BBC solves “streaming lag”

Stephen Chapman's picture
by Stephen Chapman

BBC Research & Development has come up with a solution to “streaming lag”, which is where live television is delayed by several seconds, when watched online.

This became a major problem at this year’s World Cup, which had a major increase in people watching live games online. However, the lag meant that neighbours watching traditional television could be cheering seconds before the online stream had caught up.

BBC in-house teams believe they have solved the problem, but they won’t be releasing it to the public just yet. In fact, the technology may not be widely available until the next World Cup, in 4 years time - providing it’s supported by the rest of the broadcast sector.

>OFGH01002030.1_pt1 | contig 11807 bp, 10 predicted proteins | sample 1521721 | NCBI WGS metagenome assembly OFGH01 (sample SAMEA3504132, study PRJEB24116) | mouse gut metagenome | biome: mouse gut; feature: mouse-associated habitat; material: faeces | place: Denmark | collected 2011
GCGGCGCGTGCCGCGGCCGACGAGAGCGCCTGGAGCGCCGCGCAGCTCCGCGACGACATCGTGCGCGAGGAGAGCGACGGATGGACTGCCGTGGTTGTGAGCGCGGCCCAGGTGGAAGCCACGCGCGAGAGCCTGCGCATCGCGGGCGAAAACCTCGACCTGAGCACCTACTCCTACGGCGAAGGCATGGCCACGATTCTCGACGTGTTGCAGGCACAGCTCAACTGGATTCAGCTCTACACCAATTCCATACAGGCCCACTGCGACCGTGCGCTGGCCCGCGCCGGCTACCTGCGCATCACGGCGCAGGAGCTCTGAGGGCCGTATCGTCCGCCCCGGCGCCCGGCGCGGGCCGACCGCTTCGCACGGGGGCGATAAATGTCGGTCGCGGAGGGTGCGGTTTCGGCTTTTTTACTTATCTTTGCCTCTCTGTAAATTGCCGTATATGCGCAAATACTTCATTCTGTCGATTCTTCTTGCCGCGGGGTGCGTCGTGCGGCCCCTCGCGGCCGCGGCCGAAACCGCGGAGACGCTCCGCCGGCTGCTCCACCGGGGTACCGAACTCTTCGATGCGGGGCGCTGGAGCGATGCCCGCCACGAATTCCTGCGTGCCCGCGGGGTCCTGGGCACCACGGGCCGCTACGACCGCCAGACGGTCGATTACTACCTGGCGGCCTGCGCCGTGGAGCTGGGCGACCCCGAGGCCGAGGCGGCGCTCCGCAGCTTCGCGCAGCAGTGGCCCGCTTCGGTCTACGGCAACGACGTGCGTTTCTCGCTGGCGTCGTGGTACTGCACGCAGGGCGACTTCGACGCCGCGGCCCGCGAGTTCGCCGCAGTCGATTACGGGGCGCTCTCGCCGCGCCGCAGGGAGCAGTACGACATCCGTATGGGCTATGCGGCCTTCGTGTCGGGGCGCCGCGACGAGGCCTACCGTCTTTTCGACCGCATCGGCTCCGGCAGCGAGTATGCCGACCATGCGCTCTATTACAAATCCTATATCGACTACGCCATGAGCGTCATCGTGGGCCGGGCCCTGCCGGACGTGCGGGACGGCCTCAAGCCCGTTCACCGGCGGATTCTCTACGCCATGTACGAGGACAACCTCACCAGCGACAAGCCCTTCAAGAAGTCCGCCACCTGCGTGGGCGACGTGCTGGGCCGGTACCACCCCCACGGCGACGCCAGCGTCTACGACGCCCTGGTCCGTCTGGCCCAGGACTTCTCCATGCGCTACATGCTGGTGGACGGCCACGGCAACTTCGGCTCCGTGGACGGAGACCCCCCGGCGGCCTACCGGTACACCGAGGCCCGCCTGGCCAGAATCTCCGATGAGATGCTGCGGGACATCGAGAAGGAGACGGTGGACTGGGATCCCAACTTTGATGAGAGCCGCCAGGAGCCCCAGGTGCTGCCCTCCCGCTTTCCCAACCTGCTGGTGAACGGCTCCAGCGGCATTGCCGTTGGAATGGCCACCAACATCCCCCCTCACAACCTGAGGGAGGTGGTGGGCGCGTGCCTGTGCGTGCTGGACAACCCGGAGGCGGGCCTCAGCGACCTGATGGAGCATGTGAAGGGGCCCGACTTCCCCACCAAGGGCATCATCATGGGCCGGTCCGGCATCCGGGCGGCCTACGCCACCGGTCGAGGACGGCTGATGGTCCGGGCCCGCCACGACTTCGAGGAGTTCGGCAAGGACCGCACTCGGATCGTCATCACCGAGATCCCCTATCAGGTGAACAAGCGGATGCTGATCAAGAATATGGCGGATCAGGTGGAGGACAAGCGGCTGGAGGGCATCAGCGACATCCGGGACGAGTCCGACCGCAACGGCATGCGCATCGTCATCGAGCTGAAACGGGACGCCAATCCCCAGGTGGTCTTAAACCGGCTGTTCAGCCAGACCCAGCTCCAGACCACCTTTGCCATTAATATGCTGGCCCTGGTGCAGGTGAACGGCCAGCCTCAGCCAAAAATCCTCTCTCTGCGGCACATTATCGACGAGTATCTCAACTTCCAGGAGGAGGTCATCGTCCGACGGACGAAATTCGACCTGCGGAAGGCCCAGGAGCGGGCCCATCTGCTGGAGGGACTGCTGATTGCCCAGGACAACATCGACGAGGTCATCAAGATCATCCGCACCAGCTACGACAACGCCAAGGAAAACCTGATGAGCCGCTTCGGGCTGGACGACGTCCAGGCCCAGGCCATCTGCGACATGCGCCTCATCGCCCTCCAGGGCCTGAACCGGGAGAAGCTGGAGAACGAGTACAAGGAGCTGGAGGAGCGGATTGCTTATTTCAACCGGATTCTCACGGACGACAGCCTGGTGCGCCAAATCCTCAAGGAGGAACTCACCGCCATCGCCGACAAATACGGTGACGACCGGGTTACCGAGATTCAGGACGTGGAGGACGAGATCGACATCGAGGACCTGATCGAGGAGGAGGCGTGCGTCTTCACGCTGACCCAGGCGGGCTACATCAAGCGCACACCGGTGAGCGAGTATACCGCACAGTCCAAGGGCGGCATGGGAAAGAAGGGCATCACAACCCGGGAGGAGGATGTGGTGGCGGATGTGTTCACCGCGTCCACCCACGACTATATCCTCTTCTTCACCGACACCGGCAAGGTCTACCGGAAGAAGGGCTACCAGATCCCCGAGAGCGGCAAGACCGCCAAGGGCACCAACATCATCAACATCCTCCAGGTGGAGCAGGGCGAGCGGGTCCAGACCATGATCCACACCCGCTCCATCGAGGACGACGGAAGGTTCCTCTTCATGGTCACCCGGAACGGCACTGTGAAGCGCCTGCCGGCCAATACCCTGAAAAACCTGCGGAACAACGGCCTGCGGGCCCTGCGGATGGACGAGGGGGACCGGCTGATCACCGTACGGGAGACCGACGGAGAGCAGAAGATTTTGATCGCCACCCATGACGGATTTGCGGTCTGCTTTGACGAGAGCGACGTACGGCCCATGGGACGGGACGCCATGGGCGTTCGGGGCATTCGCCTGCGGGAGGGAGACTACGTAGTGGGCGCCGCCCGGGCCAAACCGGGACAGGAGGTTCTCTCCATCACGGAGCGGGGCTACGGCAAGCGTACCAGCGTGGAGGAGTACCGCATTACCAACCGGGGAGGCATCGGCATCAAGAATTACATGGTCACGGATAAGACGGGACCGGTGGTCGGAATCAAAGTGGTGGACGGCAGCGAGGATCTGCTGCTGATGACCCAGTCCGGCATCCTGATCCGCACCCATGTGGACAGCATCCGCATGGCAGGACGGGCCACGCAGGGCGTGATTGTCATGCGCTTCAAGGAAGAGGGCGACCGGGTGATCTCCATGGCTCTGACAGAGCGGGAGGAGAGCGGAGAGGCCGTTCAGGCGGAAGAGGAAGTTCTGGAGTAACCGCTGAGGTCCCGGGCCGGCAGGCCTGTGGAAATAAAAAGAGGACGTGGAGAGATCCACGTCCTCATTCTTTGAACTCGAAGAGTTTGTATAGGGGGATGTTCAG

It’s an issue that doesn’t just impact on the iPlayer, Amazon too has had issues with its live sports coverage, sometimes the US Open tennis was almost a minute behind.

According to the BBC, it’s down to how the data is processed. When video is streamed, it is split up into smaller chunks, which are then reassembled on the screen. The key is ensuring that the pieces aren’t too short (which is inefficient), nor are they too long (which causes the delay).

It’s expected to reveal more at the International Broadcasting Convention later today.